In honor of National Farmer's Day, I salute those who are producing the food, fuel and fiber that support us all.
Less than 1 percent of the population lists farming as an occupation, according to the US Census Bureau, which also reports that 87 percent of the nation's farm are owned and operated by individuals or families. Partnerships own 8 percent.
It's a tough job, with farmers facing weather challenges, price fluctuations, fickle and demanding consumers, ill-informed activists and numerous regulations.
In Hawaii, some of the small water users are now dealing with an expensive, lengthy and unclear process in shifting from revocable permits to long-term leases.
I just wrote a blog post for the Hawaii Farm Bureau, which you can read here, about the difficulties confronting the East Kauai Water Users Cooperative as it embarks on that process.
Though activists were targeting A&B and its use of water from East Maui streams, small farmers are paying the price for the court ruling on revocable permits.
The Moloaa well, which serves the small farmers in that area, is also on a revocable permit. Unless Jeff Lindner is willing to pick up the tab for securing a lease, water users there may see hefty increases in their costs. Because it ain't cheap to do all the studies required to get a lease.
It seems that those involved in litigation and activism don't often consider the full consequences of their actions. That's why I've spoken so strongly against efforts to target the seed companies. It's not because I'm a corporate shill or a pesticide-lover, since I'm neither.
It's because rules and regulations imposed on the big guys — stuff like real time pesticide disclosure and buffer zones — end up falling on the shoulders of the small guys, too. And they typically don't have the financial and other resources to easily comply.
Last night, someone left this comment on my blog, in response to Nebraska farmer Bradley Choquette, who frequently offers intelligent comments about real-life farming:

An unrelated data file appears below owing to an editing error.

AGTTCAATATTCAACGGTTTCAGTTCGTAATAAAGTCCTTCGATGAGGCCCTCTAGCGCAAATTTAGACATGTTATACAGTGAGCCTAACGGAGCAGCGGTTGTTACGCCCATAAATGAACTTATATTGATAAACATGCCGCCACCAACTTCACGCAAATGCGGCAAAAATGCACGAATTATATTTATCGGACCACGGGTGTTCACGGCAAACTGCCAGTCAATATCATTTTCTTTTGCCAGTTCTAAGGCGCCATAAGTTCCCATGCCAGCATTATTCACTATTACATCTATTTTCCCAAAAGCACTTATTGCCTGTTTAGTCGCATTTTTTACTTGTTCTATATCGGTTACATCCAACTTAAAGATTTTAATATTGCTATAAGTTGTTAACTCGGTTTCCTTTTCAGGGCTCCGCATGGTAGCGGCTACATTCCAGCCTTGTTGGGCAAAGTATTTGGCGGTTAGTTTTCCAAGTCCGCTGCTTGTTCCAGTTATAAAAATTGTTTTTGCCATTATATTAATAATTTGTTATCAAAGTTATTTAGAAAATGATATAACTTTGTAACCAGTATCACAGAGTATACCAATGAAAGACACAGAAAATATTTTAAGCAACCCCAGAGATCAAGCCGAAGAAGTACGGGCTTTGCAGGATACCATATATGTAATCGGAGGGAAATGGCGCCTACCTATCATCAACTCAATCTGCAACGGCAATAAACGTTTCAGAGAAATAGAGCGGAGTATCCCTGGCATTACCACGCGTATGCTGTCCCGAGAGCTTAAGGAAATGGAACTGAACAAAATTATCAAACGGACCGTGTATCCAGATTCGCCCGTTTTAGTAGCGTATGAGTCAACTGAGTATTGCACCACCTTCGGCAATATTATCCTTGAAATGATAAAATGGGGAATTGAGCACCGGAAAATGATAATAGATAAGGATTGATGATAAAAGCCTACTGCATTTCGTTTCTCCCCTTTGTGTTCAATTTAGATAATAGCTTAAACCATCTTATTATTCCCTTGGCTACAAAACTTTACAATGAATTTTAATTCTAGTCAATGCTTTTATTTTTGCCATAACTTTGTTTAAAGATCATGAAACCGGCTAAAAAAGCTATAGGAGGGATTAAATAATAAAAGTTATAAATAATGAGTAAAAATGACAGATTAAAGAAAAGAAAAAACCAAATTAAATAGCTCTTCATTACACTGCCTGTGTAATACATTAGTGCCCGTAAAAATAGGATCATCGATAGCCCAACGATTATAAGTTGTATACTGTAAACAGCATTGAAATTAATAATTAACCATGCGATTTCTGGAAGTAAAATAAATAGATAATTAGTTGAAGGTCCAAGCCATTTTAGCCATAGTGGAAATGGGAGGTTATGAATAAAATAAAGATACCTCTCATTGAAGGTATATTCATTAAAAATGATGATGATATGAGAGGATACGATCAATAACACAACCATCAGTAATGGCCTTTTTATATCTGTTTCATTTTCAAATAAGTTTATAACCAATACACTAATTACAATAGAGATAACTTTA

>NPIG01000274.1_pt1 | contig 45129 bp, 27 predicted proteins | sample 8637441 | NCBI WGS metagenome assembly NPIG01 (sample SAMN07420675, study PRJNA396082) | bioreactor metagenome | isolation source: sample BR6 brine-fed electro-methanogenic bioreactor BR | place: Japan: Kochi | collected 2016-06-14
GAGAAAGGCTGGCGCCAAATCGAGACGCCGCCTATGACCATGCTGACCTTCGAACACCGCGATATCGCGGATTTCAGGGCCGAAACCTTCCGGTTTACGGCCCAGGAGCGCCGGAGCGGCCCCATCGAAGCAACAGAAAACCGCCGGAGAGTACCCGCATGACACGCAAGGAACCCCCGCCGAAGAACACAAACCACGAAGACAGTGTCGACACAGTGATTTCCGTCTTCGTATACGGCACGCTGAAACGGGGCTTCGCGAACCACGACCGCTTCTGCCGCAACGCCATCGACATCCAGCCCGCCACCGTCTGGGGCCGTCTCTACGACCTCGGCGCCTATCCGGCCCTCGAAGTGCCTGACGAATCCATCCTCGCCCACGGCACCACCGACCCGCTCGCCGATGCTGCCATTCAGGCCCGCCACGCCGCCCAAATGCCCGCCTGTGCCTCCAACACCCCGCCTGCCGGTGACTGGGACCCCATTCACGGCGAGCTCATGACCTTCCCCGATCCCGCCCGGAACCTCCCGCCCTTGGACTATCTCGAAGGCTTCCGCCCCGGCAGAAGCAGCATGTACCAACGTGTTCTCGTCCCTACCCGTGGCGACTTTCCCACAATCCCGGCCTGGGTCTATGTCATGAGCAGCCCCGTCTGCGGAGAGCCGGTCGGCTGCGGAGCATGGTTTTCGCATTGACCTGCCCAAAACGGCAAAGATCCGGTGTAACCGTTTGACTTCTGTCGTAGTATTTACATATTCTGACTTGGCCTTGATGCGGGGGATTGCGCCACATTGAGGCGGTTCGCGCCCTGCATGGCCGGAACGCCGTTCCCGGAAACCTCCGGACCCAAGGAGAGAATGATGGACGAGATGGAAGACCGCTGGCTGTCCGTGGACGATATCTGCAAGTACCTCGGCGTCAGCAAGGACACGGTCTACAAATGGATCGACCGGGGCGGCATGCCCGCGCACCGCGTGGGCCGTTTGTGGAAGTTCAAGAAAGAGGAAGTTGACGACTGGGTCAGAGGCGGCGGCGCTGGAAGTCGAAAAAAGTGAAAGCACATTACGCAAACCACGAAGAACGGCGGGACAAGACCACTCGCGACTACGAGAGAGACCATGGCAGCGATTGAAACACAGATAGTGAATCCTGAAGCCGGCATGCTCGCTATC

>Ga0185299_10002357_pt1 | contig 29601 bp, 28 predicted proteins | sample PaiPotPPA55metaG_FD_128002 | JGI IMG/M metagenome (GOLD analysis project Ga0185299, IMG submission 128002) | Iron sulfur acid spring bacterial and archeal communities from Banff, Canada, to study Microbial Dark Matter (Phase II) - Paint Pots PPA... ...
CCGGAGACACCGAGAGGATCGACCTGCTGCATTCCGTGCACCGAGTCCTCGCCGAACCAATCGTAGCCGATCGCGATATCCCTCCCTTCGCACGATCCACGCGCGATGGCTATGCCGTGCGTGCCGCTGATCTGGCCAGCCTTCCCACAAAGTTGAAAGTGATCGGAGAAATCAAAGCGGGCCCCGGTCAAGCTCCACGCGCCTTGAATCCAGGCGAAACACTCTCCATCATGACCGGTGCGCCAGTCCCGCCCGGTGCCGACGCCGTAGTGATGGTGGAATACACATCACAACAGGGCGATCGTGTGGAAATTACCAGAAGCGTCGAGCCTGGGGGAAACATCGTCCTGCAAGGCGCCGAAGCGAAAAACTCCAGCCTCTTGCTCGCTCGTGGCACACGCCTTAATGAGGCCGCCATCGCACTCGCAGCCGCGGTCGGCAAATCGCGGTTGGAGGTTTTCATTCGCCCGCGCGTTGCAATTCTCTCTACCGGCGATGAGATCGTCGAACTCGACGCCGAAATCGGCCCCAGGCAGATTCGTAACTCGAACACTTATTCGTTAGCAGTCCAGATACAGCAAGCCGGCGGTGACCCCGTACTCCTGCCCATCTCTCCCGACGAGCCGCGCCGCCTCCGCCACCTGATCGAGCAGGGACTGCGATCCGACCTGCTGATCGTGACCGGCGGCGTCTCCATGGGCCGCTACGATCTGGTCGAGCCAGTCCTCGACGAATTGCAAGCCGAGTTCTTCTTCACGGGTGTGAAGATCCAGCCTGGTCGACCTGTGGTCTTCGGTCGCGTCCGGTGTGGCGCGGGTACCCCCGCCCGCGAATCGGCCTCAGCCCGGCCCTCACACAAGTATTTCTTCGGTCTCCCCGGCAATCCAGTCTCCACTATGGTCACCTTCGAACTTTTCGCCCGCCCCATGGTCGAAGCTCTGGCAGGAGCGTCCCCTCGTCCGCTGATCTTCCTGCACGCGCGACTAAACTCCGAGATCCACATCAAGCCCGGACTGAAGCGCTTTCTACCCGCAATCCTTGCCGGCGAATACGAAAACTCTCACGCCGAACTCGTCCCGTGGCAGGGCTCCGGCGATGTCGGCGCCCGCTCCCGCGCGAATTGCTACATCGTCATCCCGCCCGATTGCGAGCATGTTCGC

Your agriculture system is like an athlete on performance enhancing drugs, it's good for a short period of time and then it comes crashing down. I looked at your Facebook pictures. Your land is played out. You need the "performance enhancing drugs" to compete. Without them your worthless. My land is full of life and thriving. Hundreds of people rely on the fruits and veggies grown on my land that's only getting better. True, my land can't feed the world. Nor, can yours. If everybody on Kauai turned to organic permaculture on whatever size piece of land they owned our island could feed itself. Your wastelands days are numbered. All you can hope for science to figure out how to save what you destroyed.
I've had the pleasure and honor of visiting many farms, in different parts of the world, and I've never heard farmers talk like this about other farmers. There's much more of a mutual respect, a live and let live philosophy at play.
I'm reminded of a comment by Dr. Ted Radovich. Though he's the CTAHR specialist in sustainable and organic farming, he's not wanting to shut anybody down, or talk stink about conventional and biotech ag. As he said, "Everybody just needs to focus on their own farm and not what anybody else is doing."
There's room in Hawaii, and on the planet, for all types of farming. Organic, permaculture, homesteading, indigenous, biotech, conventional — they're all tools in the agricultural toolbox. Farmers should have the right to use whatever method serves their own situation best.
Let's focus on co-existence, supporting all agriculture, while expressing gratitude to those who can successfully pull off a crop.